How to Get a New Social Security Card

by M.T. Wroblewski

As careful as you are with your IDs, insurance cards and other important documents, somehow you've lost your Social Security card with your nine-digit identifier. At this point, it may help to remember that mishaps like this are called “accidents” – not “intentionals” – and that you can apply for another card, either online or by visiting your local Social Security Administration office. The process takes time, but you need your card because it provides your link to the office that charts your wages and monitors your future benefits.

Apply for a Social Security Card Online

You can apply for a replacement Social Security card from the comfort of your home or office if you:

  • Are a U.S. citizen who is at least 18 years old and who has a U.S. mailing address Will not be requesting a name change (or any other change) to your card Have a driver's license or a state-issued identification card from one of these states: Arizona, Arkansas, California, Delaware (driver's license only), District of Columbia, Florida, Idaho, Illinois, Indiana, Iowa, Kentucky, Maine, Maryland, Massachusetts, Michigan, Mississippi, Nebraska, North Dakota, New Mexico, Pennsylvania, South Dakota, Texas, Virginia, Washington or Wisconsin (driver's license only)

You will have to sign in with the Social Security Administration or create an account, but at least you'll be a few clicks away from ordering a new Social Security card online and having it mailed to your home.

Apply for a Social Security Card “Manually”

To apply for a new card at a Social Security Administration office, you must gather documents that supply proof of your U.S. citizenship, age and identity. These documents must be originals or copies that are authenticated by the agency that issued them. The Social Security Administration will not accept photocopies.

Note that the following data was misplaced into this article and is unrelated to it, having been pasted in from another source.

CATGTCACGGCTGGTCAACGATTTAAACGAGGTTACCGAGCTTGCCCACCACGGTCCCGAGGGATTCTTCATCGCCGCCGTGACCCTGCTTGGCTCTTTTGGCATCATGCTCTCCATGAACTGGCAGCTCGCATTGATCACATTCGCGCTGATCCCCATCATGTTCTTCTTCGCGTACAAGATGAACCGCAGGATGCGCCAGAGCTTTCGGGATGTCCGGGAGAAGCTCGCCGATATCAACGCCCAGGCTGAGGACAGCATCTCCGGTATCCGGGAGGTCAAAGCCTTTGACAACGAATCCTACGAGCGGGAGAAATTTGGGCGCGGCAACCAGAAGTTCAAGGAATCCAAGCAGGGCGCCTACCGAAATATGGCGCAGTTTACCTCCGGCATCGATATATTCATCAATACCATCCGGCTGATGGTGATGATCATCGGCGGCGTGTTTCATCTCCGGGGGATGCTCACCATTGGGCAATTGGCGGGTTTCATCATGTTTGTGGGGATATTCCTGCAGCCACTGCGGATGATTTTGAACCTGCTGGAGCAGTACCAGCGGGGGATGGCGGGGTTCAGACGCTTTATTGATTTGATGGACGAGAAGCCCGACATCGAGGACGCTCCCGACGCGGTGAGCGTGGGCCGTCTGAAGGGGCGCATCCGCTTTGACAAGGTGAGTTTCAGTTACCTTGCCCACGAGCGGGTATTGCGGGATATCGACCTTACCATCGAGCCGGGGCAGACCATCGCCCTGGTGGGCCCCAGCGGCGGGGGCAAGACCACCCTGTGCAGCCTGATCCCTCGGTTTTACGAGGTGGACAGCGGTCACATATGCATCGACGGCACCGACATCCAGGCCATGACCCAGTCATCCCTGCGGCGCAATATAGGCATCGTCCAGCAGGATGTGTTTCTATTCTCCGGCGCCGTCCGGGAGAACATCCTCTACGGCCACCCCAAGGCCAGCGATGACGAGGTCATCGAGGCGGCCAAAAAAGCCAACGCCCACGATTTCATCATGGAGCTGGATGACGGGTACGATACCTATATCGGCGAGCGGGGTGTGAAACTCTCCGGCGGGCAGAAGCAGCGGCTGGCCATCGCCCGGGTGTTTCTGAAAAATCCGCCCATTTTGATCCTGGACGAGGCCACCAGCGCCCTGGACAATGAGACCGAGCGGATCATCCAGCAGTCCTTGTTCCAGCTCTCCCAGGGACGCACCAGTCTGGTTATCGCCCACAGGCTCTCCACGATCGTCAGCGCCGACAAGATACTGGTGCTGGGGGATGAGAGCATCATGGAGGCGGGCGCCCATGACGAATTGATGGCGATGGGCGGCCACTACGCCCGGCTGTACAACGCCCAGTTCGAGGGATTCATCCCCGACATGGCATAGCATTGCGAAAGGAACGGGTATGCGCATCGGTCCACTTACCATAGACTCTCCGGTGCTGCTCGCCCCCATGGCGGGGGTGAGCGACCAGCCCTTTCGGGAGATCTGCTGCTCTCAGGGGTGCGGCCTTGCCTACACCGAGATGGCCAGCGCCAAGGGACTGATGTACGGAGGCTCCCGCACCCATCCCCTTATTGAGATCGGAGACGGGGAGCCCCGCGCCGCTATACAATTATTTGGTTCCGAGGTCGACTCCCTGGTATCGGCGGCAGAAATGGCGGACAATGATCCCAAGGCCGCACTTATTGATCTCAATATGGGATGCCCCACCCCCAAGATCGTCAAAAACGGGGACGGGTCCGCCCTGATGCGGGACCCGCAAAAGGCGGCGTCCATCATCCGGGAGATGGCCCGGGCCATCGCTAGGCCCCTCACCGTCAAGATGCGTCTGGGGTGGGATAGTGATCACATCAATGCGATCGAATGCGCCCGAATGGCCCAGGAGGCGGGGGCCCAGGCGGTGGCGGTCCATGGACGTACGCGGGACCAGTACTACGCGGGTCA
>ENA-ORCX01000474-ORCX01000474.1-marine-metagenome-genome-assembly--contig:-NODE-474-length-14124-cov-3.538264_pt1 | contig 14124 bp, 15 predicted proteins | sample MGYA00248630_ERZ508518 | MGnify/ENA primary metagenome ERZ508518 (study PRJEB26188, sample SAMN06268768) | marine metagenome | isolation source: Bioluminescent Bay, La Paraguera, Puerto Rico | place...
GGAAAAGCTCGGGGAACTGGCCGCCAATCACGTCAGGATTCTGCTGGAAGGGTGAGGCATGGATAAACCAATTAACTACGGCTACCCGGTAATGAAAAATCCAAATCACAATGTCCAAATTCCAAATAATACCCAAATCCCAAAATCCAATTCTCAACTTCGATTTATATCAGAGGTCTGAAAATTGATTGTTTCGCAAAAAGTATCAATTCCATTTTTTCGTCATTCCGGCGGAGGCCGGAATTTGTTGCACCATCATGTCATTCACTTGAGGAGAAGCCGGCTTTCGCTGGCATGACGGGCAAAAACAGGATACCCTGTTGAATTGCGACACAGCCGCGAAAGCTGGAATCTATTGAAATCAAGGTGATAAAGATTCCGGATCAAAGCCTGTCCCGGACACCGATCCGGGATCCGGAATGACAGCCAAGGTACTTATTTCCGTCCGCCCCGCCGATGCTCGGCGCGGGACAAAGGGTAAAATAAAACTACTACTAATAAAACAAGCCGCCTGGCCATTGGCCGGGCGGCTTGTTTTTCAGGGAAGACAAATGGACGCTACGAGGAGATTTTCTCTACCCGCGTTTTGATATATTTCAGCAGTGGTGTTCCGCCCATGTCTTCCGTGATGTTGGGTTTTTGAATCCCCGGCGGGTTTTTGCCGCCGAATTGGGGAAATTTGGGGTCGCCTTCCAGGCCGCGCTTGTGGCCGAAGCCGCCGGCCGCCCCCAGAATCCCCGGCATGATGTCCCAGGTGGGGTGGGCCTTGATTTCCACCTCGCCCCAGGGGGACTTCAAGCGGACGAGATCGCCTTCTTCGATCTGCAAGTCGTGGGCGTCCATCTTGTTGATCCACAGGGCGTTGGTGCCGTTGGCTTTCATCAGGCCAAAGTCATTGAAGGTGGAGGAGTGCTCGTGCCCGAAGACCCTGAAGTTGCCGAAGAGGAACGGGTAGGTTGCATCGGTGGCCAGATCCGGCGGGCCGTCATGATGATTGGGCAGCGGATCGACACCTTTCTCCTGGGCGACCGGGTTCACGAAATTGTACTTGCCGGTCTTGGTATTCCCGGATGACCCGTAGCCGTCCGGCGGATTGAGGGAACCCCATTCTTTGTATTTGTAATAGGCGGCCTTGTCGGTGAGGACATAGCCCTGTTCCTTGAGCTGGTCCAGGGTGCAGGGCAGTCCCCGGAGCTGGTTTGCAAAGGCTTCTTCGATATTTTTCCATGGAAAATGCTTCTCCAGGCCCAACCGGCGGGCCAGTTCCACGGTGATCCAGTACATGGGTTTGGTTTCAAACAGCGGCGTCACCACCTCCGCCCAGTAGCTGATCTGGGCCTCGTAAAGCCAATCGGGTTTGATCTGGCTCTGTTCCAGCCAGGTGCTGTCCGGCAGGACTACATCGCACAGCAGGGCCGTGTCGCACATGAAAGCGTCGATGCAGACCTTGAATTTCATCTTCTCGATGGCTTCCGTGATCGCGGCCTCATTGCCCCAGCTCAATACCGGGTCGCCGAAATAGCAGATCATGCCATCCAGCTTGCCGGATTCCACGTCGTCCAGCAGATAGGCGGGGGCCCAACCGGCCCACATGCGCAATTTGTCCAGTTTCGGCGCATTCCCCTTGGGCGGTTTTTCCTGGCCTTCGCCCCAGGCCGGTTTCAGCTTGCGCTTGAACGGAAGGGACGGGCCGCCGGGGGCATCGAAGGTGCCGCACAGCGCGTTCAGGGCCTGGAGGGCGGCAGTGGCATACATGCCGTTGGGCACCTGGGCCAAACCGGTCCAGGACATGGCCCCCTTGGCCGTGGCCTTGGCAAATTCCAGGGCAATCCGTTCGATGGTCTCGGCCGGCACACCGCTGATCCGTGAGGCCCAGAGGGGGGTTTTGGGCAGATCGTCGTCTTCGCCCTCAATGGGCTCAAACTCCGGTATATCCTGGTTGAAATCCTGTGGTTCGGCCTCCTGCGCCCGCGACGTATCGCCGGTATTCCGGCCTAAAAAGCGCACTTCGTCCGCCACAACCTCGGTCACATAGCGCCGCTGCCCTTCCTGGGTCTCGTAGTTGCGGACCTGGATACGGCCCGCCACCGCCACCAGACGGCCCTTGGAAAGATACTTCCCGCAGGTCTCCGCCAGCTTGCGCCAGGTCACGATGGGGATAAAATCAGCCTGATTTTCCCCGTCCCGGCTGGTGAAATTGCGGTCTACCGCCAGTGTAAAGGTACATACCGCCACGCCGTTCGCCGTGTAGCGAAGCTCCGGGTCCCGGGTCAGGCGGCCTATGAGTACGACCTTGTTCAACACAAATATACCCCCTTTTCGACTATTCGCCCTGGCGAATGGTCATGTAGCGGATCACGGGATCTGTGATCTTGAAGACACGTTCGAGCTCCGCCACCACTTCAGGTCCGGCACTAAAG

Prove your citizenship with either a U.S. birth certificate or a U.S. passport.

Prove your age with a U.S. birth certificate. The Social Security Administration states that, if you don't have a U.S. birth certificate, it “may” accept a religious record showing your date of birth that was created before you were 5, a U.S. hospital birth record or a U.S. passport. It doesn't give information about what to do if these documents are declined.

Prove your identity with a card or document that includes your name, an identifier such as your age or date of birth and a photograph. Such forms of identification include: a U.S. driver's license, state-issued identification card or U.S. passport. If you don't have these documents, the Social Security Administration will ask to see others, such as: an employee ID, a school ID, a U.S. military ID or a health insurance card (though not Medicare).

Next, you’ll have to complete an “Application for a Social Security card” and then take or mail all of this information to your local Social Security Administration office. If you can't find one online, call 800-772-1213.

Be Careful With Your Replacement Card

After a few weeks, you should receive your replacement card. The Social Security Administration recommends that you keep it in a secure place – a locked box at home, a safety deposit box at a bank – with other important documents. If you insist on keeping the card with you, you may place it in a piece of removable plastic, but you should not laminate it. This plastic bonding technique can hinder detection of security features.

About the Author

With education, health care and small business marketing as her core interests, M.T. Wroblewski has penned pieces for Woman's Day, Family Circle, Ladies Home Journal and many newspapers and magazines. She holds a master's degree in journalism from Northern Illinois University.